Addiction and Ketamine – How Ketamine Helps with Addiction

Addiction and Ketamine

Are you suffering from alcohol or substance abuse? If so, you’re not alone, and ketamine therapy may be able to help. According to the National Institute on Alcohol Abuse and Alcoholism’s 2015 study, “15.1 million adults 18 and older (6.2% of this age group) had AUD (Alcohol Use Disorder). The Mayo Clinic defines AUD as “A chronic disease characterized by uncontrolled drinking and preoccupation with alcohol.”

The Truth Initiative stated that in 2018, “it is estimated that more than 2 million Americans will suffer from addiction to prescription or illicit opioids.” We’re going to discuss how ketamine can help with addiction, including alcohol and other substances.

What Are the Uses for Ketamine?

Ketamine’s primary function is as an NMDA blocker. What this means is that it has a variety of effects, including anesthetic, cognitive, and sedative. Additionally, ketamine also appears to increase the neurotransmitter effects of gamma-aminobutyric acid and block the effects of the acetylcholine neurotransmitter.

Doctors in clinics and hospitals use ketamine medicinally for a variety of purposes. Initially, it was developed as an anesthetic however, it was soon discovered to have more benefits, including:

  • Anti-depressant: Those who are treatment-resistant to other therapies benefit the most from using ketamine. Many studies indicate that those who suffer from depression have shown marked improvement.
  • Brain protection: In a study published by Anaesthesist, researchers were able to use ketamine to increase cell viability and preserve the brain’s cell shape when harmful conditions occurred.
  • Pain relief management: Low-dose ketamine is beneficial for use with hard-to-treat cases, particularly for those who are treatment-resistant to other therapies.
  • PTSD Symptom Relief: In comparison to other treatment therapies, ketamine has shown to provide a reduction of PTSD symptoms quickly and effectively.
  • Seizure treatment: According to a study published by the Journal of ECT, Ketamine was shown to reduce the duration of seizures in 10 patients.
  • OCD (Obsessive Compulsive Disorder) Help: Those who are suffering from OCD have been shown to find help through the use of ketamine infusion therapy.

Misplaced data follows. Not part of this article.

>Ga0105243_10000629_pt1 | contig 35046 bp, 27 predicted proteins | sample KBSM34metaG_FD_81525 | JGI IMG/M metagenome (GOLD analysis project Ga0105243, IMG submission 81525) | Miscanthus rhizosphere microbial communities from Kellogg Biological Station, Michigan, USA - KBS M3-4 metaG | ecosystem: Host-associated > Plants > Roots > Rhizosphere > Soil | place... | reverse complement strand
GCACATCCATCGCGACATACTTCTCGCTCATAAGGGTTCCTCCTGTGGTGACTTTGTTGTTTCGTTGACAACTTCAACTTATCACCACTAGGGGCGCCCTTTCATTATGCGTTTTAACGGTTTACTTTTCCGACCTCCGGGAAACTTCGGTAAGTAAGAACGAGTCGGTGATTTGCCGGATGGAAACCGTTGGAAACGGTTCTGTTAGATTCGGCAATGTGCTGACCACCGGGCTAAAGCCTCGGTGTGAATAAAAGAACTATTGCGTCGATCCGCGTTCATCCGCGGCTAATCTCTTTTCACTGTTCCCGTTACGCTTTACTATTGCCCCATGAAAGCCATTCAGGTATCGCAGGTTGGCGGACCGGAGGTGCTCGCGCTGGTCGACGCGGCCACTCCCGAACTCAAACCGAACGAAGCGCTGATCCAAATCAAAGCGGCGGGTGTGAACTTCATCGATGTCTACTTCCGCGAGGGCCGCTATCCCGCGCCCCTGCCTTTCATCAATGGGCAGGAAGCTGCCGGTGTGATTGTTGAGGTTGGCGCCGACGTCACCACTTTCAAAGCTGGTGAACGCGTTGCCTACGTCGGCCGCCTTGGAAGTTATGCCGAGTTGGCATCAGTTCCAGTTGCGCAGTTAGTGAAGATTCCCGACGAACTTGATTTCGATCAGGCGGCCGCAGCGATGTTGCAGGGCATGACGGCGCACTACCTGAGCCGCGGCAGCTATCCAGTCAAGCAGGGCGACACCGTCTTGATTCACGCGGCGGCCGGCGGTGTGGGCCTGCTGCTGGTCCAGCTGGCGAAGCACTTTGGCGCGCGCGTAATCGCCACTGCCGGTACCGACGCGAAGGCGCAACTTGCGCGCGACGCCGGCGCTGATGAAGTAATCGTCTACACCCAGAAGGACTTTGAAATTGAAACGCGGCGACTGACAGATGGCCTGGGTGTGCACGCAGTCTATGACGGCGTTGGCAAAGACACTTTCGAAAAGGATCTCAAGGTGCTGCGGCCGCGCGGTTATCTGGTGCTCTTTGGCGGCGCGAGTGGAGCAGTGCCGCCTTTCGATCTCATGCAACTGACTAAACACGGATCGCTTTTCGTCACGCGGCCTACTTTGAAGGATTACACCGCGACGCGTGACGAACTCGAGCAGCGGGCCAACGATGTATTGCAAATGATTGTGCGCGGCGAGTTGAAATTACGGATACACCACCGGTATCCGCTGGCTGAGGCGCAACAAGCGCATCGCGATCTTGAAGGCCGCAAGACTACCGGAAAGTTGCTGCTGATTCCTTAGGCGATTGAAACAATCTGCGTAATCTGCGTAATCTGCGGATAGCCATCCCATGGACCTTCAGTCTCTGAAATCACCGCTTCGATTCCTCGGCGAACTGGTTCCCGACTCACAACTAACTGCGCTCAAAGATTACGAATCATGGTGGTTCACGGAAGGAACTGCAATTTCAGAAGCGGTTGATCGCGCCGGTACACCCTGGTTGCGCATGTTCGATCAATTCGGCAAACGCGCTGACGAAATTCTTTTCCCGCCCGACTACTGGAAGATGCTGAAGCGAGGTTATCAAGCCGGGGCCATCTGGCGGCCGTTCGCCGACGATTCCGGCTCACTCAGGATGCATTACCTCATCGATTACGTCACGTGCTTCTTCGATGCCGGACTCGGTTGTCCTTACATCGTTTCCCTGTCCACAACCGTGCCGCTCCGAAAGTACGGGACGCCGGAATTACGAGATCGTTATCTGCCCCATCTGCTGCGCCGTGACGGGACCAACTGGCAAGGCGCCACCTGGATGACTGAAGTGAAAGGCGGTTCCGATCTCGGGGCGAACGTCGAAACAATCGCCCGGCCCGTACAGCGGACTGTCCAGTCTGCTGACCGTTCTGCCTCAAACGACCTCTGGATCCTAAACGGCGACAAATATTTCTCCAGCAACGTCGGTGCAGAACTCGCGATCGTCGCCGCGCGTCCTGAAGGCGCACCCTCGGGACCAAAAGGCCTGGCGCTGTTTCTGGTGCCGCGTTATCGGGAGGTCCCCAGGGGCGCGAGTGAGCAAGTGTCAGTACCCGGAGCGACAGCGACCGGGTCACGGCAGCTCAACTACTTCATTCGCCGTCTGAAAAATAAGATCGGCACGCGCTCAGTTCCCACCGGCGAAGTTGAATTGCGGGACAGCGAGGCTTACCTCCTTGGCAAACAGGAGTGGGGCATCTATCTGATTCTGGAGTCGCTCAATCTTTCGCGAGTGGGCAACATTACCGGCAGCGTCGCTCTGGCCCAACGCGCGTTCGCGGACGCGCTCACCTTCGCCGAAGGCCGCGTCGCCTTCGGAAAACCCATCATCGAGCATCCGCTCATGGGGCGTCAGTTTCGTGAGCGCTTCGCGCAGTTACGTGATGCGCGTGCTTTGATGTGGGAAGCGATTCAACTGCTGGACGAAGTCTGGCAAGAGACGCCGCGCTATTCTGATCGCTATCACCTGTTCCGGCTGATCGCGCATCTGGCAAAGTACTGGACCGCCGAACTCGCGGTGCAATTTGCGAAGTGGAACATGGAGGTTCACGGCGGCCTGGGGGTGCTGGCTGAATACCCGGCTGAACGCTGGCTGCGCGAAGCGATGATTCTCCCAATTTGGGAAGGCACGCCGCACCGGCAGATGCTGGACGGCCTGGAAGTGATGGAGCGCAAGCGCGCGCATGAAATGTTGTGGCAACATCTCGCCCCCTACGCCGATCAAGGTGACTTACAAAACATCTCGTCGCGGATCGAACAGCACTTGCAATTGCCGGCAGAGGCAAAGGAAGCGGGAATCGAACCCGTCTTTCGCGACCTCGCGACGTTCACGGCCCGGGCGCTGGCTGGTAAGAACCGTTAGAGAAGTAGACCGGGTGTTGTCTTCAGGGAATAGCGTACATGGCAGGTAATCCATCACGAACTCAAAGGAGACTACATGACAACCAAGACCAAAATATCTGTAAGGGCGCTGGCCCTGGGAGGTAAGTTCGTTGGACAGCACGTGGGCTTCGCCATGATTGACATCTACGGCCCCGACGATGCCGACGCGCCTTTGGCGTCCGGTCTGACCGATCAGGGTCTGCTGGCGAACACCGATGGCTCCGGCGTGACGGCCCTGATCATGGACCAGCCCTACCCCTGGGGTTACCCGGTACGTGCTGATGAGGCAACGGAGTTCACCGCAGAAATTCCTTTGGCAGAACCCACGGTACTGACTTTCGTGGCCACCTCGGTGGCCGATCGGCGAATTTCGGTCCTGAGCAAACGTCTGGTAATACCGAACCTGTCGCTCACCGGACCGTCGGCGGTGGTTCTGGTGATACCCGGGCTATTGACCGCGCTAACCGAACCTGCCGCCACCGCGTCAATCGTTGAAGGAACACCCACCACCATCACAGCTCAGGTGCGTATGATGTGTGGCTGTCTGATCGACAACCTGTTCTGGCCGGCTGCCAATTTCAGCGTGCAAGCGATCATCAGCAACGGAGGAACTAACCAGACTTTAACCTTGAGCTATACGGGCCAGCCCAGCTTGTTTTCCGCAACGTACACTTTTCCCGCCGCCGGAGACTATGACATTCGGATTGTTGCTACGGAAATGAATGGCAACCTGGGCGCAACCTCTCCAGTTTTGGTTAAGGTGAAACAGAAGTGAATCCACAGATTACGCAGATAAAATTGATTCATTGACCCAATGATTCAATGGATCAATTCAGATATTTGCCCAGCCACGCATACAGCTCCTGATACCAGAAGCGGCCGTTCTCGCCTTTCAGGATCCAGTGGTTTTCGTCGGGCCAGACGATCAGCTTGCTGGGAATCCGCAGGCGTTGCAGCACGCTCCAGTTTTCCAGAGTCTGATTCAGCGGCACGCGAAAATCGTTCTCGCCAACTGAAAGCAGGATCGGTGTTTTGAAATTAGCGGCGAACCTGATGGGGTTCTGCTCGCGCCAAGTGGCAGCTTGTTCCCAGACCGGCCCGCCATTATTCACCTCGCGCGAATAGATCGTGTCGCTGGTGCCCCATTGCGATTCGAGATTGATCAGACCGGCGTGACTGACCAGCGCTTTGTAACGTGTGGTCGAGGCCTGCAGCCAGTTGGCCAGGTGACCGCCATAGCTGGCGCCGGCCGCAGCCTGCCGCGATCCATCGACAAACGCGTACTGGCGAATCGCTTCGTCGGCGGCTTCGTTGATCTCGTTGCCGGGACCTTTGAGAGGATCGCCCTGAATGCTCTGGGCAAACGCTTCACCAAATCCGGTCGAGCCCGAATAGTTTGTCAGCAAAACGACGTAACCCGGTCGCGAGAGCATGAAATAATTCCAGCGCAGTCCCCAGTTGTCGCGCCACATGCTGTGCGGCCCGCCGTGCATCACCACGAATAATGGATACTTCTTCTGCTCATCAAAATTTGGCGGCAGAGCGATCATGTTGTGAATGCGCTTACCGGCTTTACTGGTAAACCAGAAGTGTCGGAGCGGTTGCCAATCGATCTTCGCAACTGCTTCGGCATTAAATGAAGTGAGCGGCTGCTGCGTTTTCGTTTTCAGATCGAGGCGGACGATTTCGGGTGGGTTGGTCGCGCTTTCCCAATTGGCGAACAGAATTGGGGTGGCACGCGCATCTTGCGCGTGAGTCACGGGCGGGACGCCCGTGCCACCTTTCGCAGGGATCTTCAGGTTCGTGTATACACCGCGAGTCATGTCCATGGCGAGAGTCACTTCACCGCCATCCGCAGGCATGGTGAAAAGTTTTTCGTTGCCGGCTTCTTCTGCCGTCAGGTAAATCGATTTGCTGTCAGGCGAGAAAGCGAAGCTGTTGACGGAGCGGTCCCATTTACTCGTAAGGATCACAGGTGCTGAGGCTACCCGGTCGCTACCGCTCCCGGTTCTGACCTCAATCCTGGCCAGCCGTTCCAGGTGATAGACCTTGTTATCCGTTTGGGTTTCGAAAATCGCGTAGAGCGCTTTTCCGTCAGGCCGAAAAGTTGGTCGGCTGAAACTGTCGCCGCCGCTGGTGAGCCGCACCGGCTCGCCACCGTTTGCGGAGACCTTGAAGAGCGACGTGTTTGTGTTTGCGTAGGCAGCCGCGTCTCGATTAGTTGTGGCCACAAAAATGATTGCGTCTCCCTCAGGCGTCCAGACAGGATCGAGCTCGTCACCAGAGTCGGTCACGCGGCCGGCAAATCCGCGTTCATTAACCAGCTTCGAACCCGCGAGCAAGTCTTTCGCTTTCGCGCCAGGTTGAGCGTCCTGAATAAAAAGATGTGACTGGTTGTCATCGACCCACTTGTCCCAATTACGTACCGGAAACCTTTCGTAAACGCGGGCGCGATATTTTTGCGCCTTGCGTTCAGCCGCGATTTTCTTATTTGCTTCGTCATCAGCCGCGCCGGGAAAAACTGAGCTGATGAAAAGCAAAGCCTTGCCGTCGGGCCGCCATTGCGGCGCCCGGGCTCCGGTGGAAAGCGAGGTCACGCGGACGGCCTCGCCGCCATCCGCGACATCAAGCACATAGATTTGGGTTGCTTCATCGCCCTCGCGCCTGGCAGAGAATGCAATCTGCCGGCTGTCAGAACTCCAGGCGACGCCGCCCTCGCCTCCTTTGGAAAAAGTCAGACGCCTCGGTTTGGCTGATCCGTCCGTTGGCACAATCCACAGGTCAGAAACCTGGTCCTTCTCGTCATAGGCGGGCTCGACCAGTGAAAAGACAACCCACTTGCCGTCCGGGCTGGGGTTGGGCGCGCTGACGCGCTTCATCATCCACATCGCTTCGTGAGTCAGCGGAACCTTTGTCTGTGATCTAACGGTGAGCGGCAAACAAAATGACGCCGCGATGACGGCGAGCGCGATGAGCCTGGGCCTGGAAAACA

How Can Ketamine be Used for Addiction Treatment?

Adi Jaffe, Ph.D., explains in Psychology Today, “Ketamine can be used to disrupt harmful patterns of behavior, including that associated with alcohol use disorder.” Even though ketamine is thought to have negative side effects regarding the disruption of how memories are formed, this could work in favor of those who are seeking alcohol addiction treatment. So, when patients are using ketamine, it will essentially be overriding the memories driving their alcohol use.

The NMDA receptor that ketamine blocks is not only a mood regulator, but it’s also responsible for the formulation of memories. Therefore, when patients receive ketamine infusions, those triggers that are associated with the use of alcohol could weaken or become eradicated completely. These treatments could be a compelling alternative to others mainly because there are a wide variety of environmental factors associated with alcohol abuse.

Does Ketamine Work as a Treatment for Alcohol Addiction?

An individual who is suffering from alcohol addiction is also undergoing a chemical composition change of their brain. What this means is each time they consume alcohol, the pleasure receptors acknowledge that it feels good and triggers a response for more that may become out of control. Therefore, in order for the brain to function normally, it’s conditioned itself to become dependant on the substance. That’s one of the main reasons why it’s difficult to break the addiction cycle during the recovery process.

Ketamine is beneficial to those suffering from alcoholism due to its memory loss side effect. Therefore, it can help the brain forget that it’s dependent upon alcohol. The belief is that, when ketamine therapies are in place, the triggers and memories associated with alcoholism can be erased. Ketamine also works by creating a calming effect on the central nervous system. The use of this therapy also functions as an antagonist of the NMDA (n-methyl-d-aspartate) receptor. 

The Research Backing Ketamine as an Addiction Treatment

The Journal of the American Medical Association Network published a study focusing on the use of ketamine for depression and addiction. Gihyun Yoon, the lead author of the study and a psychiatry professor at the Yale School of Medicine, states, “This study is unique in the field of ketamine research as it focuses on patients suffering from substance abuse problems. Other similar studies do not adminster ketamine to patients suffering from addiction problems because of ketamine’s known abuse potential… Contrary to the research conducted at Stanford, our study found that ketamine was still effective in treating depression, even after it was administered with naltrexone.”

Next Steps

If you or a loved one suffers from addictions, please give us a call at 833-867-2329 to discuss how we can help you.

Ketamine has the potential to make a significant difference in addiction treatment because of its ability to alter brain chemistry to break dangerous habits. If you are in recovery and other treatments have not helped, ketamine, under direct medical supervision, might be worth considering. 

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